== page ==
CAA recently corresponded with Marc Handelman, an artist and assistant professor of visual arts for the Mason Gross School of the Arts at Rutgers University in New Brunswick, New Jersey, about a new grassroots organization concerned with advocacy issues, called the Art Professors of America.
When and why did the Art Professors of America form? What are its goals?
A couple of dozen art professors from several schools in the Northeast came together in the wake of the election initially to discuss how we might respond to a right-wing campaign to blacklist liberal and progressive faculty by smearing them as un-American. Simultaneously, many of us were seeing a troubling uptick both of threats and attacks on Latino, Muslim, and LGBTQ students, and of anti-Semitism on campuses. Some of us were also experiencing increased feelings of anxiety and self-censorship. Most of all, we felt the urgency and need of being together and sharing our experiences as artists and educators and citizens. We decided to meet every two weeks in New York and continue the conversation. Because colleagues from around the country reached out to be part of the dialogue, we started an email group that now represents professors in well over a dozen states. We are currently working on expanding this network to all fifty states, welcoming art professors of all ranks and teaching status, including TAs and those between positions. Our primary goal right now is to be a platform that connects people nationally and shares critical information. Our latest project was the launch of our website that features news related to education in our political climate and a critical resource page.
What is the purpose of the advocacy resource APA is building?
There are many potential and actual threats that faculty are facing increasingly. Some of these issues begin at the state level, where funding for classes or entire programs are being cut due to their political content. Other issues range from online harassment to deceptively progressive legislation for free-speech protection on campus. Meanwhile, higher education in general continues to foster crippling student debt as institutions struggle to deal with increasing demands for greater diversity, inclusion, and equity. The resource page we launched and continue to build on modestly attempts to provide critical information and tools to help us deal with some of these problems, from distributing information about student loans for undocumented students to debt models in art education. Other items provide online security protocol and consent laws for recording in classrooms. Some of the categories include Censorship and Intimidation, Critical Pedagogy, Alternative Art Programs, Debt and Precarity, Sanctuary and Immigration, and Legal Resources, among others.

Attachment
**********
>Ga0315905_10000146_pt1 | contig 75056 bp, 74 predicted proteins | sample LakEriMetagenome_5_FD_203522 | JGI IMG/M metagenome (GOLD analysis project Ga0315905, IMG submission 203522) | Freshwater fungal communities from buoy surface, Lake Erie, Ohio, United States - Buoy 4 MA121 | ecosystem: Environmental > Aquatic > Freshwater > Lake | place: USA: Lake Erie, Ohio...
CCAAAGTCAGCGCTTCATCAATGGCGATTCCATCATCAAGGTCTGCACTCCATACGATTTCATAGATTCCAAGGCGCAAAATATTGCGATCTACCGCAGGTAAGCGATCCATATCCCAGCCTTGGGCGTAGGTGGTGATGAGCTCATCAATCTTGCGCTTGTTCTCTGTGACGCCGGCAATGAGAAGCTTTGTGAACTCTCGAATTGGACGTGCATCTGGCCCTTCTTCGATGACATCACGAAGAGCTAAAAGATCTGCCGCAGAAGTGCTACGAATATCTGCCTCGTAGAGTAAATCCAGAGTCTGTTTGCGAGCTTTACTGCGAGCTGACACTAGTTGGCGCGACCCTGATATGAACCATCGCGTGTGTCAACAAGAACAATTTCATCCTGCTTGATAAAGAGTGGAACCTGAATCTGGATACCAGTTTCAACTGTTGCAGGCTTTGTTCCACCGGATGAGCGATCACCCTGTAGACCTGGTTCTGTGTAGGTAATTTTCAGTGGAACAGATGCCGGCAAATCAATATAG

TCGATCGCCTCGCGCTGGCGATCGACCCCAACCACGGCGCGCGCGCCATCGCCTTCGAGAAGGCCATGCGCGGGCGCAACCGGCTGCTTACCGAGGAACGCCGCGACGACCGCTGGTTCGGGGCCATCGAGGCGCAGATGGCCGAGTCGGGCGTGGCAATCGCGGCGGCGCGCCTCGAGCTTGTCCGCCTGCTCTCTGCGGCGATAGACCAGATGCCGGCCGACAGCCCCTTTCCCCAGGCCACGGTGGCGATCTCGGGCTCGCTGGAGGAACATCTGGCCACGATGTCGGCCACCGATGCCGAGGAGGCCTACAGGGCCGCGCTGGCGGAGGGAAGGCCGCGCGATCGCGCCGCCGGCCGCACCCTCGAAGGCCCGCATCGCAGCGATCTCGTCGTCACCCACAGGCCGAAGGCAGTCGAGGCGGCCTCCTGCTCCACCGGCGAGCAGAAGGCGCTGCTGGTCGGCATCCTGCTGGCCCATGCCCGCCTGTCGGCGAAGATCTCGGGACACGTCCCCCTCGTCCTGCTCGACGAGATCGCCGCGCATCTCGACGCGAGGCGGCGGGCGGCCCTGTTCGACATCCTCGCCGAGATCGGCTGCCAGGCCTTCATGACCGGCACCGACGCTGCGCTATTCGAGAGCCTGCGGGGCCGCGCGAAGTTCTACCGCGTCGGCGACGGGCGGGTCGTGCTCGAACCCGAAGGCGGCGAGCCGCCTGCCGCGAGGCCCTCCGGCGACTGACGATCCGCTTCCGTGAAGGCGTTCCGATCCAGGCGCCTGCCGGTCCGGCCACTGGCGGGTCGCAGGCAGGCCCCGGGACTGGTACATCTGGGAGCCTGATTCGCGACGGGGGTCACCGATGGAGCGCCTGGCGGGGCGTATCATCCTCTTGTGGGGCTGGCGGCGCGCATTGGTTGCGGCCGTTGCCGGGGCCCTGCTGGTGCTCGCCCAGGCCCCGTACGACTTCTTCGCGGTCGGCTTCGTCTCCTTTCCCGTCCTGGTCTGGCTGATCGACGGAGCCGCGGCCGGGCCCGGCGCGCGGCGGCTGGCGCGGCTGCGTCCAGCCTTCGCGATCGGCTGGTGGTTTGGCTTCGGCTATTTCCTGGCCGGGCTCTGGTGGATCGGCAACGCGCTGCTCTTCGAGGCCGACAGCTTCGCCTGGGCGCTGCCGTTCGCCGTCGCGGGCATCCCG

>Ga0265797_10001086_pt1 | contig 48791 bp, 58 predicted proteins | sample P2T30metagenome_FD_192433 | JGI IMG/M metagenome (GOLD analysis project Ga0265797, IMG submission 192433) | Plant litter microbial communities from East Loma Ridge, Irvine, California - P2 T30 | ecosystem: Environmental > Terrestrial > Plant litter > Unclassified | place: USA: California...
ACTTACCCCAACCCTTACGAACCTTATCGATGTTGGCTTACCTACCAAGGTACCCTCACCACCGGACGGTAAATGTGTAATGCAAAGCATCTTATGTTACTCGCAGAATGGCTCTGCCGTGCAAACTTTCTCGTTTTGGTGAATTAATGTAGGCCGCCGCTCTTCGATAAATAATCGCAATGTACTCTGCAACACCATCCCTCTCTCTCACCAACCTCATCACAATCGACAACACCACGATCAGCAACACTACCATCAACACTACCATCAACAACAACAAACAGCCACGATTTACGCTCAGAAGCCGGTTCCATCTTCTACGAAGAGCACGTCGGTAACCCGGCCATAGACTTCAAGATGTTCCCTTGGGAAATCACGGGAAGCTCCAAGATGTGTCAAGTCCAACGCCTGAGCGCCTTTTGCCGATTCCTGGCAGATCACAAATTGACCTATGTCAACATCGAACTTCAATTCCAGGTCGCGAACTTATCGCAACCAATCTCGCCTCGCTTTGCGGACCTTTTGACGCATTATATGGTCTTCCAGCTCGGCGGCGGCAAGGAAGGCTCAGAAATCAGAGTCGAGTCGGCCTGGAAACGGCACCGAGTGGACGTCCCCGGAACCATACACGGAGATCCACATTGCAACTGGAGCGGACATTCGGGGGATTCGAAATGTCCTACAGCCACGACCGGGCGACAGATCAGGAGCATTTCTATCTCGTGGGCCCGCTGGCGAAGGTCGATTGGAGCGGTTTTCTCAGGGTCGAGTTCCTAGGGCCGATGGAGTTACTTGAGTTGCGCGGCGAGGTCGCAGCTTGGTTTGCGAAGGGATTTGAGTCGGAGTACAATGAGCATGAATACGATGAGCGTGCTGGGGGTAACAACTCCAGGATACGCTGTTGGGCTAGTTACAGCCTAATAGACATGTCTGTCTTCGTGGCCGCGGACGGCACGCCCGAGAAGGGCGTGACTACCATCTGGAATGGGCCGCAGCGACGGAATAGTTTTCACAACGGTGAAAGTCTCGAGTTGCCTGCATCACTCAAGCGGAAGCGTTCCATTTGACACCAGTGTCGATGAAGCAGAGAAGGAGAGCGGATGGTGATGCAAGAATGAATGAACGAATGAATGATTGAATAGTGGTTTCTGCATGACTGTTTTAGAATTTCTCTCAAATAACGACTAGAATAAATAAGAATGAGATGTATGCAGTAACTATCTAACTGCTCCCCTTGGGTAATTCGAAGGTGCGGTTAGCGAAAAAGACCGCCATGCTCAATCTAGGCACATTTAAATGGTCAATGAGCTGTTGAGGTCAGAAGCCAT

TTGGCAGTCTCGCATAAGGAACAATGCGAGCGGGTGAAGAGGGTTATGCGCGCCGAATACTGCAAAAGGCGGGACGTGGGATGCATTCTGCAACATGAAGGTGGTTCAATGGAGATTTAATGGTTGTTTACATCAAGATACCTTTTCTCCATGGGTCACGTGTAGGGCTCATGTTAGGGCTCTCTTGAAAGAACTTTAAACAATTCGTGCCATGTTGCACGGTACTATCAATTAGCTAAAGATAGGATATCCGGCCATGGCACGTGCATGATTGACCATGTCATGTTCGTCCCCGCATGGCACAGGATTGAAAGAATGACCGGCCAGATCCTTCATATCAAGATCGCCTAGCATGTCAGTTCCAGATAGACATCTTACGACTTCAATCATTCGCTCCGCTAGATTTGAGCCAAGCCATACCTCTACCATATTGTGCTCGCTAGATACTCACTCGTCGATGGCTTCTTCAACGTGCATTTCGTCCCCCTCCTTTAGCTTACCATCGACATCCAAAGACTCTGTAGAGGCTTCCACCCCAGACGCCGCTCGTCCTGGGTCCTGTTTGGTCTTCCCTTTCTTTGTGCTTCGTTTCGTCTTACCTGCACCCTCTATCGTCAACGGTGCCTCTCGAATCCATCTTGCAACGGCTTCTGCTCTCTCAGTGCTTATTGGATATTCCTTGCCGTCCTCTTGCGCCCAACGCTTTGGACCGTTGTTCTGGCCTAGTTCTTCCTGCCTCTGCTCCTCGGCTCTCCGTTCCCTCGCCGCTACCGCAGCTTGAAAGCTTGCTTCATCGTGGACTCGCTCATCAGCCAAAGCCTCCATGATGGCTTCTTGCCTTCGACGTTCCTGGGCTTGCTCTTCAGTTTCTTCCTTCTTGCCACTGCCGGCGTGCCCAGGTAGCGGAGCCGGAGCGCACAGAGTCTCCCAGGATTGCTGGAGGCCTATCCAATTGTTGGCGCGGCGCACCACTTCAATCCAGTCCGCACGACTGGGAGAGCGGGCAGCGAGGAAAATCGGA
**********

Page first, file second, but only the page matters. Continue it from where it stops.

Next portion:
Where do the resources come from?
Nearly all of the content already exists online in some form, from other organizations and studies. Populating the website was an extensive three-month process of collecting information and links and aggregating them in these categories. We have been so grateful to other working groups and colleagues for sharing their resources as well.
What are the most urgent issues confronting art professors in the United States today?
Clearly we don’t assume to speak for every program. But in the immediate context, the travel ban and ICE deportations may have the most immediate effects on our students, faculty, and visiting artists. Academic freedom has been under various levels of threat for a long time, and it remains to be seen how deeply and broadly new threats develop. But economic precarity and inequality remain the most pressing structural issue in education both for art schools and the larger university system. This affects part-time adjuncts who, already underpaid, are increasingly asked to do things such as decrease their course loads so as not to trigger contingent benefits, the end of tenured lines, and students who suffer under crippling debt or have no access to higher education at all. Critical and progressive curricula can’t make up for the undergirded issues of access, which are directly tied to geography, race, and class.
Under this current political regime, arts faculty may actually have a greater deal of security than professors and departments researching and teaching social justice, antiracism, and climate change. We need to continually find ways to support our colleagues in other fields.
How can CAA members get involved?
We welcome new arts-affiliated adjuncts, TAs, and professors into our organization and dialogue—the more voices represented, the better. Members will have access to group documents and files, as well as The Story Collection Project, which shares and archives testimonials and stories about what is happening in different corners of our campuses and in classrooms across the country. Meanwhile, the Art Profs America website, offering news, links, and resources, is live and available to anyone online. Please feel free to share with other colleagues as well. You can visit us, or join at http://artprofsamerica.com.